U.S. News & World Report’s columnist Paul Bedard reports that Transportation secretary Ray LaHood told him that it’s fun playing Santa Claus to states and cities around the nation.
So let’s take a look at some recent examples of DOT gift‐giving with federal taxpayers’ money:
- DOT’s Federal Highway Administration helped restore an old brewery in Petosi, Wisconsin with a $450,000 gift. That should make taxpayers want to drink.
- DOT is sending $116,000 to Calaveras County, California to restore a train that operated in the 1920s.
- Dolgeville, New York intends to use DOT stimulus money to repair sidewalks even though the village acknowledges that the new sidewalks will have to be torn up and replaced again due to impending water and sewage line upgrades. Keynes would be particularly proud of this one. Last year the city received a $1 million gift from DOT for the “installation of period street lights, trees, accent pavers, street furniture and sidewalk improvements” on the city’s Main Street.
- Cascade County, Montana plans on spending $75,000 of DOT money on the Montana Museum of Railroad History.
- The Michigan Department of Transportation plans on spending $5 million in federal DOT money on a bunch of projects that are of unquestionable national importance: cobblestone streets in Grand Rapids; exhibits at the Detroit Science Center; rehabilitating the historic Quincy and Torch Lake Railroad Engine House in the Upper Peninsula; a bridge for bicyclists and pedestrians over the Clinton River in Utica and bike racks at several locations in Wayne, Oakland, and Macomb counties.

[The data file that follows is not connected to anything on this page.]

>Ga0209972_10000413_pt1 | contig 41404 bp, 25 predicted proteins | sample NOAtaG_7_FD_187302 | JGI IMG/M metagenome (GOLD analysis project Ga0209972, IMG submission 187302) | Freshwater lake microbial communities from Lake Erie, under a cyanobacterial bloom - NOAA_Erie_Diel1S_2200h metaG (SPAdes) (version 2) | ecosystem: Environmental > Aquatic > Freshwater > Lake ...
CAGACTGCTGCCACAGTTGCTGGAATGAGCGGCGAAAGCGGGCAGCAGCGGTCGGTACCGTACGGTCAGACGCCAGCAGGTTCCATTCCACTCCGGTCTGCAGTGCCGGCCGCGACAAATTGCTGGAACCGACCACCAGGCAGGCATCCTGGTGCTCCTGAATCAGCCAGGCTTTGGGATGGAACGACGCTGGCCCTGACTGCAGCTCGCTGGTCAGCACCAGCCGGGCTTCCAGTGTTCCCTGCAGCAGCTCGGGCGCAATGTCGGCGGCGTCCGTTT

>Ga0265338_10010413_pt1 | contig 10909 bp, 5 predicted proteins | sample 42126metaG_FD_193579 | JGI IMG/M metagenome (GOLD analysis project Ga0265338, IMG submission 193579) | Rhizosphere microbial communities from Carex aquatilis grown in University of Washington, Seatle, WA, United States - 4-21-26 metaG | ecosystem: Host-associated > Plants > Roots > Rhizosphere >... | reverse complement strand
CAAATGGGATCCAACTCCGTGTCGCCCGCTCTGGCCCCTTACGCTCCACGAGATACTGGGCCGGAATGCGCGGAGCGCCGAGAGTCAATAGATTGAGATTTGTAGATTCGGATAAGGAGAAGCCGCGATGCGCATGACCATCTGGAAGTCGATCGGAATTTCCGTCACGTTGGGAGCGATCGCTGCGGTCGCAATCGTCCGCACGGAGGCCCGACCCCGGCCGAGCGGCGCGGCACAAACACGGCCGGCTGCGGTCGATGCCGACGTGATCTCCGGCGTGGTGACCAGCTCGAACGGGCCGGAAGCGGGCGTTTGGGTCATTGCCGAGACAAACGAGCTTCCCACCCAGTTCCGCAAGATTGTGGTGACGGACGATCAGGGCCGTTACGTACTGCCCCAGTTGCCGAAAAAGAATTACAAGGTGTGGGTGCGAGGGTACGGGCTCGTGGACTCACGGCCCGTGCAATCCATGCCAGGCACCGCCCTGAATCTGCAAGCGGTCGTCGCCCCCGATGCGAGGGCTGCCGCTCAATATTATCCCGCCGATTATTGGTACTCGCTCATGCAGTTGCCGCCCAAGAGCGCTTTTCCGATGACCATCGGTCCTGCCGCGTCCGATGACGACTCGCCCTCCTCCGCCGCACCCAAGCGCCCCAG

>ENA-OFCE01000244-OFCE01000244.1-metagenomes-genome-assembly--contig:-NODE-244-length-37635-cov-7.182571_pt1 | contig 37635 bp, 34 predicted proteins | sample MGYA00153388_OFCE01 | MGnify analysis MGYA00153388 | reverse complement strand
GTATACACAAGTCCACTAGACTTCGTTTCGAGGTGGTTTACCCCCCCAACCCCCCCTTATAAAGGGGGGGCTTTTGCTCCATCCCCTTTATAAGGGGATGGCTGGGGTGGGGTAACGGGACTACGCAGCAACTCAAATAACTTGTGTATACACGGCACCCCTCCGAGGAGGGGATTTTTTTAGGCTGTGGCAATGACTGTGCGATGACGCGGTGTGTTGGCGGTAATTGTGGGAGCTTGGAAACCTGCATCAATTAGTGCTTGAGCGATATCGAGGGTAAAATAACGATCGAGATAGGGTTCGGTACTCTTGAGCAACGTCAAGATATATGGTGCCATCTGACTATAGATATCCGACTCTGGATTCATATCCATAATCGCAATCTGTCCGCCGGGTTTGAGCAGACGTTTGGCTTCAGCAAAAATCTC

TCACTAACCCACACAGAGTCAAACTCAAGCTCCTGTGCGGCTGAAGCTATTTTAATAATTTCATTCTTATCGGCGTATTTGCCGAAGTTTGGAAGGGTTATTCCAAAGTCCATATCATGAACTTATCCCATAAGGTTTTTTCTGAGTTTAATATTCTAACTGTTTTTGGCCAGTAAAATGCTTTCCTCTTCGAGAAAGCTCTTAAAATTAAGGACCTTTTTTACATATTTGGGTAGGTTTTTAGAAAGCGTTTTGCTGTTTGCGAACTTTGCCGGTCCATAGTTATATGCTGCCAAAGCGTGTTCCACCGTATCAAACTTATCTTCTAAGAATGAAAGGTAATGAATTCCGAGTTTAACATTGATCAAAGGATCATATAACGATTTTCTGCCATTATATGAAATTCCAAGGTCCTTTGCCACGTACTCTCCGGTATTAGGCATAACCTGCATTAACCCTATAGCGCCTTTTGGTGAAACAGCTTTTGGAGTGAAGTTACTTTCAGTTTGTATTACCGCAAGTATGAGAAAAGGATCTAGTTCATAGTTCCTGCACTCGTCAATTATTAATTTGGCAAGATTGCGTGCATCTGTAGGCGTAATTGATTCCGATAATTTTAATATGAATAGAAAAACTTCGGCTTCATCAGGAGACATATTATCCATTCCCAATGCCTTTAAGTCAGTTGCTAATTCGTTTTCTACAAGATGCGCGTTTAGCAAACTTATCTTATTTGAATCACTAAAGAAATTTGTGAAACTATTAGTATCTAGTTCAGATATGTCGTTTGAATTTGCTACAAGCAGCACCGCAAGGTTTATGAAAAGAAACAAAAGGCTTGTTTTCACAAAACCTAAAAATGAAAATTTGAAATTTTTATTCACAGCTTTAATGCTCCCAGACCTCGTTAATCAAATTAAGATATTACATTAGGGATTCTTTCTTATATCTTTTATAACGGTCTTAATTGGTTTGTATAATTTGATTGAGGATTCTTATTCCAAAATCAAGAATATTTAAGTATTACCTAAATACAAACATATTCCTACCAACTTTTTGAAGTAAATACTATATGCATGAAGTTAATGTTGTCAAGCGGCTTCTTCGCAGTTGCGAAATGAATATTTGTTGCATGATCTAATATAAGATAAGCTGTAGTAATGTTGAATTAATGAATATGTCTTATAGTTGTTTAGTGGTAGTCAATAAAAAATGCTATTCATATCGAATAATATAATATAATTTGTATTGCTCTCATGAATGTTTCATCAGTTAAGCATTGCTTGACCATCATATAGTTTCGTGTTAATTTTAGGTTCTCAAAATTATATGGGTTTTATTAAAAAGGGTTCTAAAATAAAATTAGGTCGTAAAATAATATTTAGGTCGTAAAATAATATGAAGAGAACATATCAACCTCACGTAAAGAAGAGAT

- Boone County Regional Airport in Arkansas plans on using $50,000 in DOT money to market SeaPort Airlines. Fly, fly away taxpayer money.
These projects might be worthwhile, but they should be paid for by the local interests who can best judge their worth.
In his 1932 book, Congress as Santa Claus, constitutional scholar Charles Warren offered a prescient warning on the dangers of federal subsidization of state and local affairs:
The continuance of this practice of shifting to the National Government responsibility for payment for matters which formerly were dealt with by individual initiative, by community cooperation, by voluntary organizations, or by local or State governments – the continuance of this practice of making drafts on the National Treasury to carry out purposes not within the enumerated or implied powers of the National Government will inevitably have two results.
So far as these Government donations consist of direct appropriations for private or local interests, they will deaden and finally destroy the eagerness or willingness of State Governments and local communities to pay for their own needs. So far as they take the shape of the so‐called Federal Aid laws for local projects to be matched by local appropriations, they will have ‘a tendency to induce excessive expenditures by State and municipal governments, with top‐heavy bond issues and oppressive local taxation.’
I doubt in Warren’s worst nightmares could he have envisioned the examples of DOT spending above, let alone the existence of a $90 billion federal Department of Transportation.